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I'm a few days late here, but let's mark the beginning of spring with my favorite song with that word in the title...
A new paper in the journal Nature Communications has good news if you're in a "glass half full" kind of mood, concluding that China's carbon emissions are likely to peak well before 2030 if several things break right.
Why it matters: China has a lot to say about the planet's future. It's by far the world's largest CO2 emitter and over a fourth of the world's total.
But, but, but: The analysis shows why none of this can be taken for granted.
Quick take: The paper's conclusion is a sign that an important pledge made under the Paris deal is achievable.
Check out the charts above, which Axios data journalist Chris Canipe constructed from International Energy Agency analyses.
What they're saying: I asked Kelly Sims Gallagher, lead study author from the Fletcher School at Tufts University, whether the paper's finding is something of a Pyrrhic victory, given the need for much deeper global cuts.
Details: The authors surveyed experts on China about existing policies and new ones needed to meet China's pledge. They note that the most frequent responses in the latter category include a carbon tax for sectors that aren't covered by the ETS and "entrepreneurship incentives for low-carbon firms."
The intrigue: "Few experts identified innovation policies, economic reform policies, or industrial policies as influential in emissions reductions, but the authors of this paper believe that these policies are, in fact, key to the ability of China to limit future emissions," they write.
President Trump is expected to sign an executive order imminently that's aimed at expediting pipeline development, sources familiar with the plans tell Axios' Amy Harder and Jonathan Swan.
Where it stands: White House economic adviser Larry Kudlow said the executive order could come as soon as next week, while speaking at a closed-door event Wednesday hosted by conservative think tank American Council for Capital Formation, according to two sources with direct knowledge.
Why it matters: Trump has long supported pipelines as part of his agenda backing oil and natural gas and what the administration has dubbed America’s “energy dominance” around the world. The reality is more mixed.
For the record: The White House did not provide comment. It's unclear what the details of the policy will be.
Go deeper: Politico reported on the potential of such executive orders in late January.
Driving the news: "[B]ehind scenes the U.S. has opened a rare dialogue with the leadership of what many have long considered an illegal cartel," per WSJ.
The intrigue: Fannon wants Venezuelan Oil Minister Manuel Quevedo removed as OPEC president, while Barkindo criticized the so-called NOPEC bill that the Trump administration has sent mixed signals about, according to the article.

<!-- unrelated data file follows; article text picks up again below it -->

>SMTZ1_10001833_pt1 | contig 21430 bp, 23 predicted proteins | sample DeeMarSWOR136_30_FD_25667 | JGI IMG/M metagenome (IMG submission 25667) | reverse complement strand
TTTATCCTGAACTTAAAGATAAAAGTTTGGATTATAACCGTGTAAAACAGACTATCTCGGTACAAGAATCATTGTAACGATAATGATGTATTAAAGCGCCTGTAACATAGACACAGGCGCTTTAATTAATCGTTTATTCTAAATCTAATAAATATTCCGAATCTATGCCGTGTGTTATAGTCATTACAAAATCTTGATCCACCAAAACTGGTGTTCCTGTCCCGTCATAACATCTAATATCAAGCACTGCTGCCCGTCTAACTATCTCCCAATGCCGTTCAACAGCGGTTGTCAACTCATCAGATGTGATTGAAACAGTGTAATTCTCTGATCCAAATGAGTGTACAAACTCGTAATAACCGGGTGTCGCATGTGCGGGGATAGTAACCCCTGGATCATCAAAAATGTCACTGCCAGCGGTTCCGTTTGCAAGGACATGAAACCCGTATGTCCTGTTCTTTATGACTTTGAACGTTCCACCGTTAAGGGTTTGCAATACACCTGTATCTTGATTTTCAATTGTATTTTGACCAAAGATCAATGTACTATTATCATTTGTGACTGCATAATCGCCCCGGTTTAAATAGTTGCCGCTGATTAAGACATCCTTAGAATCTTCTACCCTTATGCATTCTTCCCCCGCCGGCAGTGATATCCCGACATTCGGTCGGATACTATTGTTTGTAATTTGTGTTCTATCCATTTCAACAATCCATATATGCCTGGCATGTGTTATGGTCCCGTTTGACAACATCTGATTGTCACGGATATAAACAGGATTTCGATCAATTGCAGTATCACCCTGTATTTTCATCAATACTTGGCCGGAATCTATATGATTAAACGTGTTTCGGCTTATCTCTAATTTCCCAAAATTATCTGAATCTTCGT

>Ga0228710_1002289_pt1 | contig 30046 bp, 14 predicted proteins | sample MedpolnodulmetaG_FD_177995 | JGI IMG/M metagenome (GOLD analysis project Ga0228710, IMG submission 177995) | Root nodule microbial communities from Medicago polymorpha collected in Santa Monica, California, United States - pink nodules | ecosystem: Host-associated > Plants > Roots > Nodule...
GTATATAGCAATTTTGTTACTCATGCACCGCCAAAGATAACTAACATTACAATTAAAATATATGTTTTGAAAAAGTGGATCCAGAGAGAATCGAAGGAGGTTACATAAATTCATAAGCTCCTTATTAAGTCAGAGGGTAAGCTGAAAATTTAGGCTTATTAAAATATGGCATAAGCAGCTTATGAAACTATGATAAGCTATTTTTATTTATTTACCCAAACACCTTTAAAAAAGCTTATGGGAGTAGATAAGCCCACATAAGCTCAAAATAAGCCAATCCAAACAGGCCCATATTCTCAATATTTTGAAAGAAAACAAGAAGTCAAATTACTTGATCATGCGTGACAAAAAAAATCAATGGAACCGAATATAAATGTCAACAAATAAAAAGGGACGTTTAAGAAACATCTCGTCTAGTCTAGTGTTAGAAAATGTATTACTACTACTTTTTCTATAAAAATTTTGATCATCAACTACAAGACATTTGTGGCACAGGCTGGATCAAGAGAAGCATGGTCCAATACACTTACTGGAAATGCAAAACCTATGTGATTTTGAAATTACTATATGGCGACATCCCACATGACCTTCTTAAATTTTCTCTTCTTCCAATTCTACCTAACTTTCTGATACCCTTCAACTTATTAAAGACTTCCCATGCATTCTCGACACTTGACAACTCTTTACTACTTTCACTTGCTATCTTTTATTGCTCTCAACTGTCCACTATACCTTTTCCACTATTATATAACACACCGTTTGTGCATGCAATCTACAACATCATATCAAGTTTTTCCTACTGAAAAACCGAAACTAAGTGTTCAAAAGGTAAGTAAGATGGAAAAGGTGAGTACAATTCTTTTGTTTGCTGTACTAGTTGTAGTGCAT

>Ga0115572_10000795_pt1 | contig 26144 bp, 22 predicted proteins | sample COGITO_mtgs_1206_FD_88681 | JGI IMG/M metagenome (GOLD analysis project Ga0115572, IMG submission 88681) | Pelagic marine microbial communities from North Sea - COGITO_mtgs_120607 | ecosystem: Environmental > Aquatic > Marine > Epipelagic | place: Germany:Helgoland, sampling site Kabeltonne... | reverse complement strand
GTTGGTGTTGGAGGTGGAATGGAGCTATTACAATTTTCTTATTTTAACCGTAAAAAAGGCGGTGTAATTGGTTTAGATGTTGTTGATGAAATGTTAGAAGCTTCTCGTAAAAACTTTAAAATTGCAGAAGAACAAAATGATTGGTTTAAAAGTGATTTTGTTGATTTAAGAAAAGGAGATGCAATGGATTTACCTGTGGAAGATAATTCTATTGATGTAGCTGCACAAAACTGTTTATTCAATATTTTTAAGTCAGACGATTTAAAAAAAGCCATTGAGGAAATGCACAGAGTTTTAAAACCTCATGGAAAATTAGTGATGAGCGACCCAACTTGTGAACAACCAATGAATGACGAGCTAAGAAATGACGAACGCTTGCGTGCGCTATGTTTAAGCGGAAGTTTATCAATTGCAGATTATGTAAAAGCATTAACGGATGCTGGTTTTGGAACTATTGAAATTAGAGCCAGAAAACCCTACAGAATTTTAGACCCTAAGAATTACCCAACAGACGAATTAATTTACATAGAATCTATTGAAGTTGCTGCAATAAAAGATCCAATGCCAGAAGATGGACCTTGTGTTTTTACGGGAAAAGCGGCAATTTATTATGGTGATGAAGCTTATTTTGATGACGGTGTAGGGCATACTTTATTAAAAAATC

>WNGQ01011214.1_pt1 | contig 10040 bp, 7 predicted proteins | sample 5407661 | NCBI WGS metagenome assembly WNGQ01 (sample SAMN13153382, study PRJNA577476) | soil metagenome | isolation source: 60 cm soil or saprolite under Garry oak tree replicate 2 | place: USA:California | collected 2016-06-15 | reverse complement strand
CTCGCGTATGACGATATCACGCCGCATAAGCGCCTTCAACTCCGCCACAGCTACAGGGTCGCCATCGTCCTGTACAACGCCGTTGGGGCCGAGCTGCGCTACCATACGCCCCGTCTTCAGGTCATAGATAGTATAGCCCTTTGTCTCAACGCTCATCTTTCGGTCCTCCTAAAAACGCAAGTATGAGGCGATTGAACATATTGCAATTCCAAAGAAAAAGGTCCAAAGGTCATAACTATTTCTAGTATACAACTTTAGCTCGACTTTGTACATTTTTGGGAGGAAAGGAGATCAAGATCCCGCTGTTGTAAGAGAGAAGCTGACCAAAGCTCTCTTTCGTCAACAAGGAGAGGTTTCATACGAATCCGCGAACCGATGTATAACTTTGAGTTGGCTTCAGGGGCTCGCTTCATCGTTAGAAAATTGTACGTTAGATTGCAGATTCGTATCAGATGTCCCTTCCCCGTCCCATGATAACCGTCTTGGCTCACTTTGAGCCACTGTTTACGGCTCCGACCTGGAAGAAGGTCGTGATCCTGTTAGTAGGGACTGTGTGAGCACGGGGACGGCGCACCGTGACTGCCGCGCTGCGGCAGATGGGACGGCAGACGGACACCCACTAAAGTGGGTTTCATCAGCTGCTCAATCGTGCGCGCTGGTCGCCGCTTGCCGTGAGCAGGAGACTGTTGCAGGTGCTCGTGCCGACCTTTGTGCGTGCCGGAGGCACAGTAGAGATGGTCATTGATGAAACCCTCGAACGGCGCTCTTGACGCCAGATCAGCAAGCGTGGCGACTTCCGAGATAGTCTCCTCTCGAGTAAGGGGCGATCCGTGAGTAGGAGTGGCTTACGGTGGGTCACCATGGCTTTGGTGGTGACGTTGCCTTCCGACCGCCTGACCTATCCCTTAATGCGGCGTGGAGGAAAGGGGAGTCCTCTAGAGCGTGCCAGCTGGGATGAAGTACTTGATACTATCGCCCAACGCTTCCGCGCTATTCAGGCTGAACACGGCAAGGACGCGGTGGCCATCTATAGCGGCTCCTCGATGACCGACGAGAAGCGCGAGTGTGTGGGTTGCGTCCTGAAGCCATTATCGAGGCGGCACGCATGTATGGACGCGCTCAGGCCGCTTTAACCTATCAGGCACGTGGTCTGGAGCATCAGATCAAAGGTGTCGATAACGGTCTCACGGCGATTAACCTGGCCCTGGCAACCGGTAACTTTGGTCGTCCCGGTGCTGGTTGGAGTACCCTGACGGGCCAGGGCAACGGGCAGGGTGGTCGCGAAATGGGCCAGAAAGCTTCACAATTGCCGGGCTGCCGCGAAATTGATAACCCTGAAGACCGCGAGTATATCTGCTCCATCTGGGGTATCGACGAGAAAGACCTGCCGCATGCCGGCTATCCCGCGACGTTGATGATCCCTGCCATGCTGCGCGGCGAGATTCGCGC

And here are a couple more oil-related items worth your time...
Saudi Arabia: Analyst Ellen Wald, writing in Forbes, argues that Saudi Aramco's $69.1 billion deal to obtain a 70% stake in Saudi petrochemicals giant SABIC "should be seen as an ominous sign by investors looking at Saudi opportunities."
Venezuela: The Center for Strategic and International Studies has a detailed and sobering look at Venezuela's oil sector, which has largely collapsed in recent years and is far below its late-90s peak of 3.5 million barrels per day.
"Is the technology getting better or are we just getting more desperate for solutions?"
Who said it: Ethan Zindler, head of Americas for BloombergNEF, speaking at a National Governors Association event in D.C. yesterday.
Context: Zindler was offering a skeptical take on the prospects for technology capturing carbon dioxide emissions, Amy reports.
Yes, but: It remains an expensive proposition and without policy justifying such investments, companies are often opting for other technology or fuel options to reduce emissions in the electricity space.
Go deeper: The world needs clean coal but can’t get it
PG&E service center in San Rafael, Calif. Photo: Justin Sullivan/Getty Images
Axios Expert Voices contributor Justin Guay has some thoughts on the administrative petition from advocates who want California's insurance commissioner to require insurers disclose underwriting of fossil fuel investments.
Why it matters: Globally, natural disasters cost $337 billion in 2017. As the ultimate bearer of risk in the financial system, the insurance industry has a stake in mitigating climate change, which has played a role in driving up these costs.
Background: One of the key roles of the insurance commissioner is to ensure solvency for insurers, so they can pay out when disasters hit.
What to watch: 7 of the world's largest insurance companies have already announced restrictions on underwriting of coal, yet no U.S. companies have joined them.
Guay directs global climate strategy at the Sunrise Project and advises the ClimateWorks Foundation.